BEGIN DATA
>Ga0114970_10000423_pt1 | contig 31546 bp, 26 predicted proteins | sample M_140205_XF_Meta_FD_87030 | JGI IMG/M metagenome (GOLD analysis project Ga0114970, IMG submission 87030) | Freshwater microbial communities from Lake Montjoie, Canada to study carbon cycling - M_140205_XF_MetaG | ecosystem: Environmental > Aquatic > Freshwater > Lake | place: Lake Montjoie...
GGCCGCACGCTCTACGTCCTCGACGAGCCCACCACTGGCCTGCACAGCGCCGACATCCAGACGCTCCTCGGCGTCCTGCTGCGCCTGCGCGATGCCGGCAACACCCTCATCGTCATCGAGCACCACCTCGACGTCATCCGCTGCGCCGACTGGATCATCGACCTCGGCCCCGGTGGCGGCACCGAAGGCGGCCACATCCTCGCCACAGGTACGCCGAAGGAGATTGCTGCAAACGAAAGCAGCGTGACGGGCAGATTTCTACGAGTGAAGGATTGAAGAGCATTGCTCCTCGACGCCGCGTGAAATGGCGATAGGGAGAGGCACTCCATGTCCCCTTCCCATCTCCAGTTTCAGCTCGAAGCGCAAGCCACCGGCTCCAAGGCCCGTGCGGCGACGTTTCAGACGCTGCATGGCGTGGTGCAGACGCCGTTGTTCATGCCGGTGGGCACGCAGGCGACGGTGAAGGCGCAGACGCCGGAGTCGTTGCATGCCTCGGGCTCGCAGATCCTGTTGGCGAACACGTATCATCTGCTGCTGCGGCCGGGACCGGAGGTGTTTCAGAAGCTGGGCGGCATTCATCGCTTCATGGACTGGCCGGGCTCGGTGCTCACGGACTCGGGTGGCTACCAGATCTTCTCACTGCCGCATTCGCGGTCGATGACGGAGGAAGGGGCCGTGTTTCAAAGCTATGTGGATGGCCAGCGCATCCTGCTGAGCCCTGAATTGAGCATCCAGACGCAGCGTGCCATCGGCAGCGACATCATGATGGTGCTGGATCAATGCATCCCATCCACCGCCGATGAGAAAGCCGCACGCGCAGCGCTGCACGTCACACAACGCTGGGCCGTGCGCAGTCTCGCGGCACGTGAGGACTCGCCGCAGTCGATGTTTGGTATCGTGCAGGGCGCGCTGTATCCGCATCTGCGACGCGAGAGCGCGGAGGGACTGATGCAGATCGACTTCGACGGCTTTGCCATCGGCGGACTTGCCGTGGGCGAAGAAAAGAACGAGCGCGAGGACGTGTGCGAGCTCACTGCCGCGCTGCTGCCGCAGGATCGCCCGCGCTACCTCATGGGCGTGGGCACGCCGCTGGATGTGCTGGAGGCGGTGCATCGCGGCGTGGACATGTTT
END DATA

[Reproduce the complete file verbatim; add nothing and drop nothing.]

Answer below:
>Ga0114970_10000423_pt1 | contig 31546 bp, 26 predicted proteins | sample M_140205_XF_Meta_FD_87030 | JGI IMG/M metagenome (GOLD analysis project Ga0114970, IMG submission 87030) | Freshwater microbial communities from Lake Montjoie, Canada to study carbon cycling - M_140205_XF_MetaG | ecosystem: Environmental > Aquatic > Freshwater > Lake | place: Lake Montjoie...
GGCCGCACGCTCTACGTCCTCGACGAGCCCACCACTGGCCTGCACAGCGCCGACATCCAGACGCTCCTCGGCGTCCTGCTGCGCCTGCGCGATGCCGGCAACACCCTCATCGTCATCGAGCACCACCTCGACGTCATCCGCTGCGCCGACTGGATCATCGACCTCGGCCCCGGTGGCGGCACCGAAGGCGGCCACATCCTCGCCACAGGTACGCCGAAGGAGATTGCTGCAAACGAAAGCAGCGTGACGGGCAGATTTCTACGAGTGAAGGATTGAAGAGCATTGCTCCTCGACGCCGCGTGAAATGGCGATAGGGAGAGGCACTCCATGTCCCCTTCCCATCTCCAGTTTCAGCTCGAAGCGCAAGCCACCGGCTCCAAGGCCCGTGCGGCGACGTTTCAGACGCTGCATGGCGTGGTGCAGACGCCGTTGTTCATGCCGGTGGGCACGCAGGCGACGGTGAAGGCGCAGACGCCGGAGTCGTTGCATGCCTCGGGCTCGCAGATCCTGTTGGCGAACACGTATCATCTGCTGCTGCGGCCGGGACCGGAGGTGTTTCAGAAGCTGGGCGGCATTCATCGCTTCATGGACTGGCCGGGCTCGGTGCTCACGGACTCGGGTGGCTACCAGATCTTCTCACTGCCGCATTCGCGGTCGATGACGGAGGAAGGGGCCGTGTTTCAAAGCTATGTGGATGGCCAGCGCATCCTGCTGAGCCCTGAATTGAGCATCCAGACGCAGCGTGCCATCGGCAGCGACATCATGATGGTGCTGGATCAATGCATCCCATCCACCGCCGATGAGAAAGCCGCACGCGCAGCGCTGCACGTCACACAACGCTGGGCCGTGCGCAGTCTCGCGGCACGTGAGGACTCGCCGCAGTCGATGTTTGGTATCGTGCAGGGCGCGCTGTATCCGCATCTGCGACGCGAGAGCGCGGAGGGACTGATGCAGATCGACTTCGACGGCTTTGCCATCGGCGGACTTGCCGTGGGCGAAGAAAAGAACGAGCGCGAGGACGTGTGCGAGCTCACTGCCGCGCTGCTGCCGCAGGATCGCCCGCGCTACCTCATGGGCGTGGGCACGCCGCTGGATGTGCTGGAGGCGGTGCATCGCGGCGTGGACATGTTT